When the Federal Motor Carrier Safety Administration (FMCSA) implemented a new set of rules designed to ensure that drivers of large commercial trucks receive ample rest and sleep throughout trips in June, 2013, it was meant to reduce the amount of accidents caused by driver fatigue. It was a direct response to the data that revealed the serious impairments brought on by driver fatigue, a problem that has systematically plagued the trucking industry for years.
Because most truck drivers are paid by mile or by the truckload, they are already reluctant to rest for any more time than they absolutely must on a given job. Additionally, clients often penalize drivers when deliveries arrive late, either by making them wait in parking lots for hours on end, or by docking their pay. To stay on schedule, many truckers feel compelled to falsify logs and say they took mandatory rest breaks, even when they did not.
But, no one should be on the road for 36 or more hours straight, let alone someone carrying cargo and operating a complicated vehicle like a tractor-trailer, 18-wheeler or semi-truck. The Department of Transportation reports that fatigued drivers cause 13 percent of all truck and bus crash-related deaths in America.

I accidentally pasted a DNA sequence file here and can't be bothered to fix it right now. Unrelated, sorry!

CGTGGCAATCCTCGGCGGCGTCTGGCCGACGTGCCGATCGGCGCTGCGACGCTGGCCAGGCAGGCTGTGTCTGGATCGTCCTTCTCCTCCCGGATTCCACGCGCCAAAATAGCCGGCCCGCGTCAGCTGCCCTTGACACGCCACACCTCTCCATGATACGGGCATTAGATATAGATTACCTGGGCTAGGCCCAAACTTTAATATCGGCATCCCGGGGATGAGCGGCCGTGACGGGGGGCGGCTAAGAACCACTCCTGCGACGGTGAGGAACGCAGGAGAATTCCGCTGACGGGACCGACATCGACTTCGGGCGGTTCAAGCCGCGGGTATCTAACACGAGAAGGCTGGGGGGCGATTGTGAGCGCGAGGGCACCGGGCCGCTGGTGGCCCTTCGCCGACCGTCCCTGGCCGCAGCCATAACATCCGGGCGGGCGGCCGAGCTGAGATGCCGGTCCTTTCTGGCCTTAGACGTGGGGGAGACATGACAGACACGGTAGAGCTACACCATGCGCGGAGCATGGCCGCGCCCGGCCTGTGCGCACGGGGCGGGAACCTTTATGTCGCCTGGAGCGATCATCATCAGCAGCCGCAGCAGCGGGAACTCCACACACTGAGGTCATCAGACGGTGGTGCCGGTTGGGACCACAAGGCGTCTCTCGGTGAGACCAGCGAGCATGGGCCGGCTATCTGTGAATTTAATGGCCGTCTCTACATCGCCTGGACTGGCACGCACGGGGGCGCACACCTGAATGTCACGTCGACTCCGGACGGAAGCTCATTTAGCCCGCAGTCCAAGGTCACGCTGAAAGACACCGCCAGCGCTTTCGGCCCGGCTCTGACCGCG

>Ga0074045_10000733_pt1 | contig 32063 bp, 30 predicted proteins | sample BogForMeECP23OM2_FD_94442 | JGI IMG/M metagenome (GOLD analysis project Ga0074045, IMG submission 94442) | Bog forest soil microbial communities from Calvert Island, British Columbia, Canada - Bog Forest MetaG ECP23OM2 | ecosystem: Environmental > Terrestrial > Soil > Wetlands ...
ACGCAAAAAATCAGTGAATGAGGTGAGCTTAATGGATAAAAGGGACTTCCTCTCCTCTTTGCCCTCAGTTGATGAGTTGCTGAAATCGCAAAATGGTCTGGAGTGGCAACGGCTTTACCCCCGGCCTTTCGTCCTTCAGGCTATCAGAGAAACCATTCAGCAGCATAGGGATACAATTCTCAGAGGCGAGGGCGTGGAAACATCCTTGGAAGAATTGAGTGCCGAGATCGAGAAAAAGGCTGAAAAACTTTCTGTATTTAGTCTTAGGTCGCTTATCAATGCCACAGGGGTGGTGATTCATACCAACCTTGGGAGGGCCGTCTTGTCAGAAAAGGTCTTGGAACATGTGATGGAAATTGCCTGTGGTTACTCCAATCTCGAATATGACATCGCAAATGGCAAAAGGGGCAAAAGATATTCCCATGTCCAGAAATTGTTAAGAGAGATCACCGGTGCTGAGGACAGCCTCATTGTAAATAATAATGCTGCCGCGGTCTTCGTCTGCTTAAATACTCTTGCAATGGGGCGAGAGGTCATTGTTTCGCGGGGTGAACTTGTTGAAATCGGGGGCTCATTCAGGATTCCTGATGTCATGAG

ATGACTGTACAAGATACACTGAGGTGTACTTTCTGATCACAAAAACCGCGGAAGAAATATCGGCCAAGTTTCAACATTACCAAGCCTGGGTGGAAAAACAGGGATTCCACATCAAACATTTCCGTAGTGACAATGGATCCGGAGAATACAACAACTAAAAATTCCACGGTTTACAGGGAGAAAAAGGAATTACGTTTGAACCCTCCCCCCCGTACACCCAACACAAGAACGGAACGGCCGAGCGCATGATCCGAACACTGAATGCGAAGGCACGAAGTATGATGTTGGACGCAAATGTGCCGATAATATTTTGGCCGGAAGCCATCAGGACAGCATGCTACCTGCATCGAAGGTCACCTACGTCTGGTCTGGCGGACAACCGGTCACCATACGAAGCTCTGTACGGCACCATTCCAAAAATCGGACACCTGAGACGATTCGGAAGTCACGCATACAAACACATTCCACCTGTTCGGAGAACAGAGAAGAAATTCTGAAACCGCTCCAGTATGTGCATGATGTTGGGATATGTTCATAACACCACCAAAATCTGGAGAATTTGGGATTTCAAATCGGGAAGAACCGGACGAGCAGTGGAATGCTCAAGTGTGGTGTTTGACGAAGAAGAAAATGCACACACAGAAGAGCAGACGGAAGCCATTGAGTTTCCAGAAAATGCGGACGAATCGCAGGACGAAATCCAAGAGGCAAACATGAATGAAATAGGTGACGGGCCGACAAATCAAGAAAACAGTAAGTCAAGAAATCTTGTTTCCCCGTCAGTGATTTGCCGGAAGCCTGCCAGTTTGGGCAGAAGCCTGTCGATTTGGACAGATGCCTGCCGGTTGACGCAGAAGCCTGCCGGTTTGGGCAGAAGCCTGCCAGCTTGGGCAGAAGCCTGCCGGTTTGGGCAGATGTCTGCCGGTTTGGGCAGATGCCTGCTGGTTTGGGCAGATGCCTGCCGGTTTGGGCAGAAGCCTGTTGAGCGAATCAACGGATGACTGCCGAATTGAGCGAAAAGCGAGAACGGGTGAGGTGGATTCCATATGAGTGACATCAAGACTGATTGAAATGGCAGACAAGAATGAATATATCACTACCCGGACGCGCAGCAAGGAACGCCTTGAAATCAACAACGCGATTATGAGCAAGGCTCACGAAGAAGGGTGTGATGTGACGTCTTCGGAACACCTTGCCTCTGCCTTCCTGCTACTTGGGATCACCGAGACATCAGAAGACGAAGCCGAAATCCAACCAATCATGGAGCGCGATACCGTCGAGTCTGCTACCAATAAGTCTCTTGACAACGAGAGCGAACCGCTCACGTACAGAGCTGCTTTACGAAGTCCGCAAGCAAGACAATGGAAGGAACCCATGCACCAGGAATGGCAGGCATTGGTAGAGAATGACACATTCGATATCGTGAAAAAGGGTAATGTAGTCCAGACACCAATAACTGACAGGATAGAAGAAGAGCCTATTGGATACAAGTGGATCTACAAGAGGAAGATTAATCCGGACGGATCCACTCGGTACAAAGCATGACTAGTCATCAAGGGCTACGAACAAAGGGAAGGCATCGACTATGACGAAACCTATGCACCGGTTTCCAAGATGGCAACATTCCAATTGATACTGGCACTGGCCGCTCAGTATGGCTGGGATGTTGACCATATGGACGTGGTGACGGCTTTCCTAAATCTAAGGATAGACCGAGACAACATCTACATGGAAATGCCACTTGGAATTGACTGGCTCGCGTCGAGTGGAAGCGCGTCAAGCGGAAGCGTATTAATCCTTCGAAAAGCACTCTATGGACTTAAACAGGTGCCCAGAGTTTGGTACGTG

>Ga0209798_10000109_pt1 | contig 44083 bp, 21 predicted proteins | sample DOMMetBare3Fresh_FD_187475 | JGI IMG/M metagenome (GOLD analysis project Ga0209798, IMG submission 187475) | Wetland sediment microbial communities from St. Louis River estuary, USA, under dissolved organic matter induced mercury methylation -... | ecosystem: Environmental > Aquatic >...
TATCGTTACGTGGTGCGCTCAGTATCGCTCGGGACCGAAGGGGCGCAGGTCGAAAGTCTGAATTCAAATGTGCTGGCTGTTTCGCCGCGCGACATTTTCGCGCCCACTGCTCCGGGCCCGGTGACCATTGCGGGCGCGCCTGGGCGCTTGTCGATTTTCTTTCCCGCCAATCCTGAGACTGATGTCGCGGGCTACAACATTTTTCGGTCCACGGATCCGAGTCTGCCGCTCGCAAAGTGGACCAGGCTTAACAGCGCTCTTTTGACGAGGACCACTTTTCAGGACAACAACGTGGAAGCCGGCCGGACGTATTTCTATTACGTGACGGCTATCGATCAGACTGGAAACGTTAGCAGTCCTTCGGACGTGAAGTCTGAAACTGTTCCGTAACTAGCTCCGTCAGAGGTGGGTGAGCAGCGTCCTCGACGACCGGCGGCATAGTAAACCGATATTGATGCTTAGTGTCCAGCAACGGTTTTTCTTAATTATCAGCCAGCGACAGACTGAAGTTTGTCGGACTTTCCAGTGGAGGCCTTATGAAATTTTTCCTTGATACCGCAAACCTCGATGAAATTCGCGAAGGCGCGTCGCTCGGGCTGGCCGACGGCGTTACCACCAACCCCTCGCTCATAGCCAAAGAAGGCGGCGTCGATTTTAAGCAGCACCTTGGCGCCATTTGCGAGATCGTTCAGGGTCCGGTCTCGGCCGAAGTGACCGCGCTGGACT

The FMCSA standards: 2013 Driver Laws to reduce Trucking Accidents in Indiana
The law implemented by the FMCSA has three significant requirements:
- Truckers must take one 30-minute break within the first eight hours they are on the road.
- Once weekly, truckers must make a restart, which entails spending 34 straight hours off-duty.
- Truckers may not drive more than 70 hours in a given week, a 15 percent decrease from the previous limit.
While not part of the provision, it should be noted that the FMCSA has also started taking steps to address the problem with falsified logs. Recently updated in February 2016, check out examples of truck driver log books here. In fact, new electronic logs that are automated and link directly to truck engines are gradually being introduced and installed.
Remember, truckers who falsify logs or refuse to follow the resting laws in place can be found negligent if they cause a trucking accident. An Indiana attorney can help you file a claim.
Experienced Legal Help for Serious Truck Accidents
At Craig, Kelley & Faultless LLC, our truck accident lawyers have extensive experience representing injured victims of large truck crashes. Indiana truck accident attorney David W. Craig has handled hundreds of commercial vehicle accidents, representing clients in Indianapolis, Richmond, Fort Wayne and throughout Indiana.
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